Most parents are aware that the use of blocks has educational effects.
A survey published by Lego Japan in 2018 found that about 70% of Tokyo University students played with Lego.
In addition, the majority of those 70% of Tokyo University students answered that they gained various skills from playing with Lego.
What educational effects can parents expect their children will gain from playing with Lego? Let’s take a look.
What are the educational effects of using blocks?
In a survey of Tokyo University students, when asked the question “what was the most important skill you needed to get into Tokyo University?” 75% of the students answered “concentration skills”.
A majority of the students surveyed also stated that playing with Lego as a child helped them gain “concentration skills”.
Playing with small blocks requires children to concentrate carefully and use their fine motor skills.
Memory and Cognitive Skills
Playing with blocks requires children to use their fingertips which is said to activate the cerebrum.
The cerebrum is in control of our memory and cognitive skills so while playing with blocks children can develop these skills naturally.
Chukyo Gakuin University Junior College Department of Childcare, Associate Professor Osamu Kawada found, according to his 2017 survey, that students who played with blocks when they were young have good spatial awareness skills. Playing with blocks requires children to build and consider how high and big their structure will get when adding more blocks.
When playing with blocks, children can build something according to the instructions or use their imaginations to create their own design.
It requires to think about what they can create with which combination of blocks and use their imagination and be creative while trying to build their design.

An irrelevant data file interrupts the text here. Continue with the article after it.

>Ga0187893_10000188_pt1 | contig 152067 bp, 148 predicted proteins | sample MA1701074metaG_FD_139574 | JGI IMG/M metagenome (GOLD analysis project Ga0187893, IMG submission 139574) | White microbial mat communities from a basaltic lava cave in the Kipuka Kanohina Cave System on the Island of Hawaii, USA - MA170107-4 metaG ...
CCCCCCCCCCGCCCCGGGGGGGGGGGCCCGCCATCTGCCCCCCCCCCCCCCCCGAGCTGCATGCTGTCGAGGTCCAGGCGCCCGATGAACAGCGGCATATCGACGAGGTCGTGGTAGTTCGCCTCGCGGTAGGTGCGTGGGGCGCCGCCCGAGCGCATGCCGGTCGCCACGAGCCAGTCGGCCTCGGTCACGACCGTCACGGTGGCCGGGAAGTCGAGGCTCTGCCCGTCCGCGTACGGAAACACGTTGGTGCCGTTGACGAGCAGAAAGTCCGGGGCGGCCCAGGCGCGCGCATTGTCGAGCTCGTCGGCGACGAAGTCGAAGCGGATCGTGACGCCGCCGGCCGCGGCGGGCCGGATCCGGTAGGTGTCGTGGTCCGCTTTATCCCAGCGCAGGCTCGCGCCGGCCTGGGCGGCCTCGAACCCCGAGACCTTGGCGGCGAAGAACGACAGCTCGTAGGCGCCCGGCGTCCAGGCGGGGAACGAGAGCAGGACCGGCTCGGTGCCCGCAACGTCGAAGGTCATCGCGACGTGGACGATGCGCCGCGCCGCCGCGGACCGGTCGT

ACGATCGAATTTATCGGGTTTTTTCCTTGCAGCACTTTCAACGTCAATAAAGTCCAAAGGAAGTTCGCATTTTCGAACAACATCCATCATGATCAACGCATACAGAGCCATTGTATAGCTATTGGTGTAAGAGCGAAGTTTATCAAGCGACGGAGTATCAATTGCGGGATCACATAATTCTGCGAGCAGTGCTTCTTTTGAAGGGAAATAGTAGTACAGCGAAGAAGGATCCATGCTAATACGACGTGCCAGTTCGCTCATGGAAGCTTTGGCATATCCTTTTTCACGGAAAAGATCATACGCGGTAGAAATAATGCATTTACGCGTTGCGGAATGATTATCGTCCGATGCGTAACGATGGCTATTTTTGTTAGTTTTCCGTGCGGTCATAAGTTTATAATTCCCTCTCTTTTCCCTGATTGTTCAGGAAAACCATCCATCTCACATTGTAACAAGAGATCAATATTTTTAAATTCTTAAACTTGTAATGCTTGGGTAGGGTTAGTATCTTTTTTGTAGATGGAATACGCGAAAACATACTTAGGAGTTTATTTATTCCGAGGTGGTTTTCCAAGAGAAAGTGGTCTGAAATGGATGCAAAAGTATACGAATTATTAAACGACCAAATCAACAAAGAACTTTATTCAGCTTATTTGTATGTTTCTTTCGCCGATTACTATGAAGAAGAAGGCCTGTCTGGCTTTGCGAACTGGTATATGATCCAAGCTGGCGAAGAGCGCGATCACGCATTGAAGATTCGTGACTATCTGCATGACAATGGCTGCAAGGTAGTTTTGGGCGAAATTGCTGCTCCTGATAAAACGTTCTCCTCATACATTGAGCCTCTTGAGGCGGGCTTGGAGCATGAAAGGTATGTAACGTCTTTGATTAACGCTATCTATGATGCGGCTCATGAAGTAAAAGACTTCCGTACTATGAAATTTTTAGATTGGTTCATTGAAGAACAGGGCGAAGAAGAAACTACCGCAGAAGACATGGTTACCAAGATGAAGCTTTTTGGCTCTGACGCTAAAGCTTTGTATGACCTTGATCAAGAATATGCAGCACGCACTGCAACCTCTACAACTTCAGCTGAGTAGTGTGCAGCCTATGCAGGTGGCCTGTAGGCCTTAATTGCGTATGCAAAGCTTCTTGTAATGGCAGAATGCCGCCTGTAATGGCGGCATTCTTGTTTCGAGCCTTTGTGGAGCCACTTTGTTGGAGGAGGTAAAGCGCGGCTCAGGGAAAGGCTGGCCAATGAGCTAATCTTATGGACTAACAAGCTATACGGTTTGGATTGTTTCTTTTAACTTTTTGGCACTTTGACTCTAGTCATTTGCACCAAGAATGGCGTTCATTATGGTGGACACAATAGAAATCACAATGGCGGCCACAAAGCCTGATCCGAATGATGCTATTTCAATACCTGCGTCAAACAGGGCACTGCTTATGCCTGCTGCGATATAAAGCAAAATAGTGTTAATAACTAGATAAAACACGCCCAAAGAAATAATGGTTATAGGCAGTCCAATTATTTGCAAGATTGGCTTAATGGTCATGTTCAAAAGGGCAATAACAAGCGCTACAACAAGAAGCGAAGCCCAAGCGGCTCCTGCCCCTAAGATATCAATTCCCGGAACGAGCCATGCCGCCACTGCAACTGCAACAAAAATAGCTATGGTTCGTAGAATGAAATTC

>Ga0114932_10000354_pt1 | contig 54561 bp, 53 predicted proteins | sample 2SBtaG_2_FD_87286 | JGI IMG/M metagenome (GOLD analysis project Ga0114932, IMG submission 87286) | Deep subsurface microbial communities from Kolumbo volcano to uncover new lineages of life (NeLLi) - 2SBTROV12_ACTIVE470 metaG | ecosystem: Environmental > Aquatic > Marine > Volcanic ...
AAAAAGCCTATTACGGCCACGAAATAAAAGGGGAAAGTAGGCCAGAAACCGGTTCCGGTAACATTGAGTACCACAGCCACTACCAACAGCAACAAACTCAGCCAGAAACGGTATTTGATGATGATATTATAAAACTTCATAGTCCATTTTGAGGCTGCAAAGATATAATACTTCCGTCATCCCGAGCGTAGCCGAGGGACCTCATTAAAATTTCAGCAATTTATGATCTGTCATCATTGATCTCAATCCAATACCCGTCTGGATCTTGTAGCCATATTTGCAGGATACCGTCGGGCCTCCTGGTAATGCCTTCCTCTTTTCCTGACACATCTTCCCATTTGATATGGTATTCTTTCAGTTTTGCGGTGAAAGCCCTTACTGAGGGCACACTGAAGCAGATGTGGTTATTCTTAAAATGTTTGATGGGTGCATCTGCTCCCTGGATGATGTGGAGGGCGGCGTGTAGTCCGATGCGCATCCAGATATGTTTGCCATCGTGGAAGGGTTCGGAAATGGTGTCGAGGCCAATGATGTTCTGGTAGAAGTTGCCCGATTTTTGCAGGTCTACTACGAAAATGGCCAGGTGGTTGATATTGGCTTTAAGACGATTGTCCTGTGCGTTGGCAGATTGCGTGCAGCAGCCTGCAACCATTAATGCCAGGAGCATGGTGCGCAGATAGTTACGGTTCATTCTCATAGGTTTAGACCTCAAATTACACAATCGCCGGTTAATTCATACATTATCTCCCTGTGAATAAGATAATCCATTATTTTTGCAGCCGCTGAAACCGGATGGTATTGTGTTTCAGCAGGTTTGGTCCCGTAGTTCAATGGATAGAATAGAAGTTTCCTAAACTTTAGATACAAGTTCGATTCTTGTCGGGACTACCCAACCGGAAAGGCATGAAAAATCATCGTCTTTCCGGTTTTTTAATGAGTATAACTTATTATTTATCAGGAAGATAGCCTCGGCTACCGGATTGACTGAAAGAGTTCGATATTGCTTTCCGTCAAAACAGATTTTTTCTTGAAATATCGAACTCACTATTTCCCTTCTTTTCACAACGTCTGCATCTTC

According to the survey results from Lego Japan, 90% of the Tokyo University students that played with Lego when they were young often made their own designs and creations instead of following what was written in the book. This type of block use supports children’s in developing creativity.
These skills will be helpful in the life both inside and outside of school.
Problem Solving Skills
When using blocks, children use trial and error to create the structure they imagined.
They learn to challenge themselves and not give up until the structure has been created correctly. This helps them develop problem skills.
Using blocks with peers helps children learn how to work as a team
Children can play with blocks on their own and in a group. At schools and during classes, children often work together to decide what to create and how to work as a team to create the final product.
Playing with blocks has many educational effects and we recommend that all children have the opportunity to use them while young.